[Desktop Entry]
Version=1.0
Type=Application
Name=Myapp
Keywords=Protocol
Exec=bash /home/scripts/script.sh
Icon=/home/icons/icon1.png
Terminal=true
Here is how the desktop entry file is defined:
  • [Desktop Entry]: This is initialization tag of the desktop entry file. It's a necessary attribute to have in the file at starting. Desktop entry will not work without this tag.
  • Version=1.0: It specifies version of desktop entry. This tag should not be mistaken for the application version. The version attribute is optional.
  • Type=Application: Used to define the type of service that this desktop entry will execute. In this case, It's an application but the possible options are Application, Link, or Directory. Type tag is necessary to include in the file.
  • Name=Myapp: Name tag is used to set the name of the application. It will be the name of desktop shortcut file and any application search query in the desktop environment will refer to this tag. Name tag is necessary to have in the file.
  • Keywords=Protocol: It defines what keywords can be used to search for this shortcut in the desktop environment. Here I'm using Protocol which means this shortcut will be visible in desktop environment menus when searched using Myapp or Protocol. This tag is optional and you can assign multiple values to it separated by single space.
  • Exec=bash /home/scripts/script.sh: Defines the application path along with arguments of the executable file. Here I'm using a bash script file script.sh to execute. The script file is written in bash and needs bash interpreter to run, which is why you need to add bash in Exec= tag. This tag is necessary to use in the file.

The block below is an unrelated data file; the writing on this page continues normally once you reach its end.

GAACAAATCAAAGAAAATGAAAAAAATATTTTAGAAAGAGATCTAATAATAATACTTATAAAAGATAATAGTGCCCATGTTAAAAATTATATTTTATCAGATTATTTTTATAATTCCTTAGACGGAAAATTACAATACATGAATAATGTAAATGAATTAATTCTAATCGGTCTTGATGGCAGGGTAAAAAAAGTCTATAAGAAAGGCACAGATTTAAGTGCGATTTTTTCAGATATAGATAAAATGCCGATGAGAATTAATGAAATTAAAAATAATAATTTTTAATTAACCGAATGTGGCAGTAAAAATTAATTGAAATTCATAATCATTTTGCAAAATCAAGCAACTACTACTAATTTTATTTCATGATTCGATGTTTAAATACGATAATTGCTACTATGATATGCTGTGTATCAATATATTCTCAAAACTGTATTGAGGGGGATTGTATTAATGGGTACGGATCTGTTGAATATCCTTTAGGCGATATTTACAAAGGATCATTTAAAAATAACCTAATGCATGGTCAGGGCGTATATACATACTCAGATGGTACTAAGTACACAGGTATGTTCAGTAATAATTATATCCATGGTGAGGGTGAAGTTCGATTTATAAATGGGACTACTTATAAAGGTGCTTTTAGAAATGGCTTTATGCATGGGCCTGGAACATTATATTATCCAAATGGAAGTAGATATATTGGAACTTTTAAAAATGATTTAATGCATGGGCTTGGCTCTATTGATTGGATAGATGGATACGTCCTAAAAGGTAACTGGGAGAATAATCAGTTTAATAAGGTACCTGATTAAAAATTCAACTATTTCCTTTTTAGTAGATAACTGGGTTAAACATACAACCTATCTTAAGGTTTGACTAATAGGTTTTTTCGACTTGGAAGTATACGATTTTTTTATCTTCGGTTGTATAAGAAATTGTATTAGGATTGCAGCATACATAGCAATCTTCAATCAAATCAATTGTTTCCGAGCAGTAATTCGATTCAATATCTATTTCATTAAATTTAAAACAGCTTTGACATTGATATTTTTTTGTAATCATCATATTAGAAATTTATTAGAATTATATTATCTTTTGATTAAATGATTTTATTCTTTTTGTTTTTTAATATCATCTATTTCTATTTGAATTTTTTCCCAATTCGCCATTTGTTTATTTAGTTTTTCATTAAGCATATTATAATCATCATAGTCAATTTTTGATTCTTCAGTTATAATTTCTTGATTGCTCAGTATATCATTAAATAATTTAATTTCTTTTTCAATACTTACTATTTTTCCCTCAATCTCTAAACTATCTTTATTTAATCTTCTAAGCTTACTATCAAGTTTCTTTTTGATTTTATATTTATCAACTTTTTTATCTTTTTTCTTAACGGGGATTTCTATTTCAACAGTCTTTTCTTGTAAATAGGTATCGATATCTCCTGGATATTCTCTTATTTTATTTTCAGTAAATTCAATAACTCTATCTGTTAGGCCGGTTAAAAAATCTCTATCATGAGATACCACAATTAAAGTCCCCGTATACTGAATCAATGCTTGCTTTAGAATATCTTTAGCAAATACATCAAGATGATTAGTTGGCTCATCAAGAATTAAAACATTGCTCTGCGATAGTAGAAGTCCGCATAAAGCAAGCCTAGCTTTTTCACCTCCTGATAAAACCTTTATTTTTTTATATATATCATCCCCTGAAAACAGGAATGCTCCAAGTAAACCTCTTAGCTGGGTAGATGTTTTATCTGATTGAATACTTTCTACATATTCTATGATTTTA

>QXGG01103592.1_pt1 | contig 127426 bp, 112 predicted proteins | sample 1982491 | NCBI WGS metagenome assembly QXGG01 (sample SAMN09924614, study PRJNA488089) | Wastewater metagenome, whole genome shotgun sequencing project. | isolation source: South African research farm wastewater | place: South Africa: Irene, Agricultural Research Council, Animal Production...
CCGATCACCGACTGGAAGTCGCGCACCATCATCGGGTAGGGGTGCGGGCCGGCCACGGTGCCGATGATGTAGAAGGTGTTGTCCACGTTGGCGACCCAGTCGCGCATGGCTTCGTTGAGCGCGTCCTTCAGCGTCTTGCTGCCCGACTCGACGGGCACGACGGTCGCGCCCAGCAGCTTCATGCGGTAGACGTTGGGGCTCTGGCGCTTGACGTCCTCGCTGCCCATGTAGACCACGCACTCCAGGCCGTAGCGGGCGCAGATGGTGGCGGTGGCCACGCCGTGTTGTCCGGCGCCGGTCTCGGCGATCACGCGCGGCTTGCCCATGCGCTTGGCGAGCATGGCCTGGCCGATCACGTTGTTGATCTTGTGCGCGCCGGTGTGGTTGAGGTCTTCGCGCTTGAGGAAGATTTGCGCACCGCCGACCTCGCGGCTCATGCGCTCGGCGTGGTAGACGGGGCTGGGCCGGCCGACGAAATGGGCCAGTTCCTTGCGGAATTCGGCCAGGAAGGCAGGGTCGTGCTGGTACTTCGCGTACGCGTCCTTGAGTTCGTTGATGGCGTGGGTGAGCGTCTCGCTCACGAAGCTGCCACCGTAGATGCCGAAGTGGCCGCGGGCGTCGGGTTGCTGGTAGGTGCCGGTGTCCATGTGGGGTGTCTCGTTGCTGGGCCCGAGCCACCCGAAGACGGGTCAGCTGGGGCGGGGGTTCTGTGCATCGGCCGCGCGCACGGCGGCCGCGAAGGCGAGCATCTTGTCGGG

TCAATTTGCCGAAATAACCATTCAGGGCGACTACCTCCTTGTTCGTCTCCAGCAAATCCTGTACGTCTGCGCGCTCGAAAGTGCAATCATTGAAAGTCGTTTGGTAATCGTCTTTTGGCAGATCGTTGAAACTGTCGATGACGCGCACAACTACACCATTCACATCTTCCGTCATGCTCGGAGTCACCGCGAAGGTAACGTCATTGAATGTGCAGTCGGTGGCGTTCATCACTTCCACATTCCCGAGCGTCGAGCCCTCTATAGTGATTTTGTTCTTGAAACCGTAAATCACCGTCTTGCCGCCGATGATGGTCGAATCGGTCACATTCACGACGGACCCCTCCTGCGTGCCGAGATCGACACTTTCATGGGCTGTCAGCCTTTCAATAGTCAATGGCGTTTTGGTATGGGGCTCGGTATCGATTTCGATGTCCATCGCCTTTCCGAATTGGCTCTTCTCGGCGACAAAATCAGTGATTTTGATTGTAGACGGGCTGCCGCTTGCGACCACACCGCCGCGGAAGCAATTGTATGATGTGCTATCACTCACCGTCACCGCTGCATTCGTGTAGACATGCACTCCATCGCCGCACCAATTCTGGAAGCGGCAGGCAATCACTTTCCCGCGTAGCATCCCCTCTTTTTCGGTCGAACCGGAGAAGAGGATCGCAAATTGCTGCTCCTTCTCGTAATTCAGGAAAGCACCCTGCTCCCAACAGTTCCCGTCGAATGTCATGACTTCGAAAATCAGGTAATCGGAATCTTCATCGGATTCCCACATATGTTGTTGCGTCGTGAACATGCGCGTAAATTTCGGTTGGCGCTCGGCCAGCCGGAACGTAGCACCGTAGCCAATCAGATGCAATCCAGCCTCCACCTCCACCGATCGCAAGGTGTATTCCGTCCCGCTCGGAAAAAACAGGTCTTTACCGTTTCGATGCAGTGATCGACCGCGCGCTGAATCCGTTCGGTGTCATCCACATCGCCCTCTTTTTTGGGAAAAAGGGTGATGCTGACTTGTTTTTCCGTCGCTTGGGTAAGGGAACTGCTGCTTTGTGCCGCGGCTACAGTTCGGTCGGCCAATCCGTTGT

• Icon=/home/icons/icon1.png: This tag is used to set an icon for desktop shortcut by providing the path of the icon file, locally present in the system. It is optional to use and supports png, ico, and svg image formats.
  • Terminal=true: It's a boolean tag and Its value depends on what type of output will be provided by this desktop entry. If the executable path is a script file and prints output in the terminal (like in our case), the value should be set to true for this tag. If this desktop entry executes a GUI application, then the value should be set to false for this tag.
Here's how your file must look like after adding the given content: desktop-entry-file-image

Optional: This is a very simple desktop entry file that executes a bash script file. Like in most cases, you may require privilege escalation to execute a certain GUI application. To create desktop entry file for this type of scenario, use this setting and replace it with existing Exec= and Terminal=option in file:

Exec=sh -c "pkexec env DISPLAY=$DISPLAY XAUTHORITY=$XAUTHORITY sudo /home/app_dir/myapp.run"
Terminal=false

After doing the above changes, your desktop entry file content will be like the image below:

desktop-entry-file-image-for-sudoers

In this desktop entry file, we are trying to execute an application with privilege escalation. sh -c is used to execute a command in a new shell instance. Option -c tells the shell to consider the command as a whole string to be executed. pkexec is privilege escalation tool which is used to execute a specific command as another user. In our case, we are using pkexec to execute the application -myapp.run, using sudo privileges.